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by Ray Allen

Part 2 - The Hannah Sisters

Chapter 1 - The Trip up from Miami

1950 Plymouth Suburban
For several years, we made the hot 700-mile trip from Miami to Milton in our family's 1950 Plymouth Suburban Station Wagon.

Car travel itself was what seems very primitive today.  It was usually summer, so it was hot.  Hot like most people can’t even imagine. Air conditioning was only in places like movie theatres and big department stores.  So the car was hot. The restaurants were hot. The motel cabins were hot. There were electric fans everywhere, but everything was still hot. Every day and every night. We’d stop and picnic at “rest areas” along the way, not only because my parents were frugal, but because for long stretches of the two-lane highways, there was no other public place to eat.  Just to catch a breeze under a tree at a rest area was heaven.  The trip was long, since we had to drive all the way from Miami at Florida’s southern tip to within 25 miles of Pensacola, the very western end of the panhandle. Our trip was the entire length including the whole Big Bend of Florida.

Of course, there were no interstates, so we drove through every town along the way.  We got to know places like Clewiston, South Bay, Perry, Crestview, Old Town, Madison and Marianna. We laughed about  little towns with names like Andytown, Yeehaw Junction, Two-egg, Bagdad and Sneads.  We rounded Florida’s huge Lake Okeechobee, crossed the big rivers including the famous Suwannee, watched the state capitol go by in Tallahassee, and stared at the forbidding red brick state mental hospital when we drove through Chattahoochee.  All these places are in Florida’s interior, not the glamorous well-known resort towns on the coasts.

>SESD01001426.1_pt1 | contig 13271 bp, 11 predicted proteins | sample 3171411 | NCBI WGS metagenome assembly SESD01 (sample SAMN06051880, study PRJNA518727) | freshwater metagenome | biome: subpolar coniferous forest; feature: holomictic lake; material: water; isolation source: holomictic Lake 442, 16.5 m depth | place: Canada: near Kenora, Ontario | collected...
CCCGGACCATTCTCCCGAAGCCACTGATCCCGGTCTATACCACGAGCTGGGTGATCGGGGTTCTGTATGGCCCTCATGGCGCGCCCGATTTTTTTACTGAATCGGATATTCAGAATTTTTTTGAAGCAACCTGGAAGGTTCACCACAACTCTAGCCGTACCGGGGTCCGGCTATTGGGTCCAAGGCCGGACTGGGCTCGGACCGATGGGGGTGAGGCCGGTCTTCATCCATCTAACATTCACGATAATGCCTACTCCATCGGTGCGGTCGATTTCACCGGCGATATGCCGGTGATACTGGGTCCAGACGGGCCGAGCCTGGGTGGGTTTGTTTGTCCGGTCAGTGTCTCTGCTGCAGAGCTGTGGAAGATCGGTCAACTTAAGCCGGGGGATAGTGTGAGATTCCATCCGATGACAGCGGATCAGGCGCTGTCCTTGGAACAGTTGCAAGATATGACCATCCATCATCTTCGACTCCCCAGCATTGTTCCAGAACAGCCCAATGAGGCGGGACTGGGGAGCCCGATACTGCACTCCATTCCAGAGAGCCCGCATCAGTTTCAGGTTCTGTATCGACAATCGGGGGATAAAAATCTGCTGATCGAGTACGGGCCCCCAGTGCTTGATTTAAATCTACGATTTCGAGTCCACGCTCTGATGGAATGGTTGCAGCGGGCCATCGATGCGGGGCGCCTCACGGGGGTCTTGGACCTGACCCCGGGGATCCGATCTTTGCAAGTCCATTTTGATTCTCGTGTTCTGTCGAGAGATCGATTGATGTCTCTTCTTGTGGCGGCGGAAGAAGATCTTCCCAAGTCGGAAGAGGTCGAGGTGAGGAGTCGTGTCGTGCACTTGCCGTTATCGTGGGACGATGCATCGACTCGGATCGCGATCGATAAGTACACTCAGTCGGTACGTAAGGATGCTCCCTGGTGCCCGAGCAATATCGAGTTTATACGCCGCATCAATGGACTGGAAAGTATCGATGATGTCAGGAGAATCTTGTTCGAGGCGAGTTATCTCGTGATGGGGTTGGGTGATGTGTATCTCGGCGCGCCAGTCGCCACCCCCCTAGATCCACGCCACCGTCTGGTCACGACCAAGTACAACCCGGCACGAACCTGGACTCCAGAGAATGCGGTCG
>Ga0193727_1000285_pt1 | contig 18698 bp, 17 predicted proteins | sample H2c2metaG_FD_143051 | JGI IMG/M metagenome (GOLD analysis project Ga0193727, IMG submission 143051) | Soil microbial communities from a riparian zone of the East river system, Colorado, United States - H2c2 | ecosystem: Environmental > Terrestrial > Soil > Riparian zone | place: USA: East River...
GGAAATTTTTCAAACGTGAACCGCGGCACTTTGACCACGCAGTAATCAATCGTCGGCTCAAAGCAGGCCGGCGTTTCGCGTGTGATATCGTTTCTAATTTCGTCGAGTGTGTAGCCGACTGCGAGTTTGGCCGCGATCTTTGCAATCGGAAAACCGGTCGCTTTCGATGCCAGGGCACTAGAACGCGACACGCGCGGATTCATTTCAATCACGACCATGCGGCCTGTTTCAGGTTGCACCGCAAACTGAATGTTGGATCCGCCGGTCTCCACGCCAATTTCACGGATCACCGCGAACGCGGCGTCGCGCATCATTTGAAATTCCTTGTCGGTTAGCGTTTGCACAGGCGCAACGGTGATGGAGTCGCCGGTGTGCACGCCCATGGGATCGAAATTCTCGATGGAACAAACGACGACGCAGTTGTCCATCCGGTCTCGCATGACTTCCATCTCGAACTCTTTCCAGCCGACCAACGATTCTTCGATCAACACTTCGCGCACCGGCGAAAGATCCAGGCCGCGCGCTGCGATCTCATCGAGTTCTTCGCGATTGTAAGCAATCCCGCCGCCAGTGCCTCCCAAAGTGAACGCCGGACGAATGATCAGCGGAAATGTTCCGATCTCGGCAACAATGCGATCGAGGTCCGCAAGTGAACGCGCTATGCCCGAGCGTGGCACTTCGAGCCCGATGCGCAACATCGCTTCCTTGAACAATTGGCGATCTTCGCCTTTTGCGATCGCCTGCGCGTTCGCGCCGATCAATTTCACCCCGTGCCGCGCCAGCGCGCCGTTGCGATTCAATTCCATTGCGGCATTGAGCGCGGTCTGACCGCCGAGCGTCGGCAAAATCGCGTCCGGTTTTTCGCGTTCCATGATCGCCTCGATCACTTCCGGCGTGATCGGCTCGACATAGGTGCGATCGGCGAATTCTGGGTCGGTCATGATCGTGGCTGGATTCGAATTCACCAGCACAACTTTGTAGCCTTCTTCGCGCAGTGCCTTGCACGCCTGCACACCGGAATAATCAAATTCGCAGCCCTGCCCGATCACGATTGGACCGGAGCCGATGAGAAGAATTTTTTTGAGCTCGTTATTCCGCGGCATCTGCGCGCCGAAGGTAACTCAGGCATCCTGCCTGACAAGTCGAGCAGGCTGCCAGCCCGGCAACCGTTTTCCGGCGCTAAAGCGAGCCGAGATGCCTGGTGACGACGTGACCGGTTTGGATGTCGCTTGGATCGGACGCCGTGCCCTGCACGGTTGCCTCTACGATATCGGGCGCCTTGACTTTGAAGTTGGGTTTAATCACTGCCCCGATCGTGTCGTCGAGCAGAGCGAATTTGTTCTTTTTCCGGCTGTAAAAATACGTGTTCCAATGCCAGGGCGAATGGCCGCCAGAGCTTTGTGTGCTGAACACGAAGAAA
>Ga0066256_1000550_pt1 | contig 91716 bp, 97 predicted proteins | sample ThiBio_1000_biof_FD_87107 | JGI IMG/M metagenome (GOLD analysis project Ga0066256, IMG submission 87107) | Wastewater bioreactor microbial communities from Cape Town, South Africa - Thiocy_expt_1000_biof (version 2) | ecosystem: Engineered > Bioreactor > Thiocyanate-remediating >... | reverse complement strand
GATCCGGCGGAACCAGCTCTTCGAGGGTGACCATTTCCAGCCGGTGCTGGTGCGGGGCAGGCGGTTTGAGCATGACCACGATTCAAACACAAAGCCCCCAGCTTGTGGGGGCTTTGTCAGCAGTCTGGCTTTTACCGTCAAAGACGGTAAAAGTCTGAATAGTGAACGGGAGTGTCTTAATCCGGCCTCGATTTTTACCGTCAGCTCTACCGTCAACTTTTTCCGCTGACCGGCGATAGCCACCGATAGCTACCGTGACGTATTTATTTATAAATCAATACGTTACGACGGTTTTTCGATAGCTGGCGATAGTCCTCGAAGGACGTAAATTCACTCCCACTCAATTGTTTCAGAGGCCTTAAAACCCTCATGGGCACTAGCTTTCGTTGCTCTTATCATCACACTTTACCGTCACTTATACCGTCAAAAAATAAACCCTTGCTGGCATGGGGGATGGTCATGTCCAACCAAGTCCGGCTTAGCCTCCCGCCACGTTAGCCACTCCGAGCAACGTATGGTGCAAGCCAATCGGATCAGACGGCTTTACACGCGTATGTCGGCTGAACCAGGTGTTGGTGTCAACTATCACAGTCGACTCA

1950 Plymouth Suburban
Free with fill up!

And there was something else important about Chattahoochee besides the state hospital.  That is where we entered a different time zone, and we’d watch as our dad ceremoniously changed his watch from Eastern to Central Time.  We didn’t really understand that, but we knew it was important, and we were getting near Milton. 

It fell to our mother to navigate these long trips.  And unlike today, that was a difficult job when you had to pick your way through every town, large or small.  At the beginning, we’d start with a state map that we could have free at almost any gas station.  Then our route was marked with X’s with an ink pen—we remember those little black x’s up and down the roads we were to travel.  Time and again, construction, some new building or something else would throw us off, and our dad would complain that Mom “got us lost.”  In the back seat, Jayne and I would giggle at all this. We loved the trips. We sang, counted state license plates, read the funny Burma Shave signs, and slept.

1950 Plymouth Suburban
We always sang the song as we crossed the famous bridge over the Suwannee. 

Like all Floridians at the time, our family followed the popular way of crossing the Suwannee River.  Our dad would alert us that we were approaching the famous bridge on US 90 which we all knew had a big steel plaque across the superstructure with the famous line: “Way Down upon the Suwannee River.”  The instant your car passed under that sign and you were on the big bridge, you were supposed to sing the world famous Stephen Foster song, so we always did—“Way down upon the Suwannee River, far far away….” You had to quit singing the second you got across.

We know now that our trips bridged not only time and place, urban to rural, but they also transported us into a completely different culture. Miami was a growing resort city filled with people from “up north.”  Milton was pure Deep South.  North Florida, then as now, was completely different from the southern parts of the state.  It was exactly like Alabama or Georgia.  Thick southern accents we never heard in Miami were universal, and there were no coconut palm trees. 

Chapter 2: Welcome to Milton
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Return to Introduction to Part 2

Copyright 2007 Ray Allen - Used by Permission
3/1/07 L.C.

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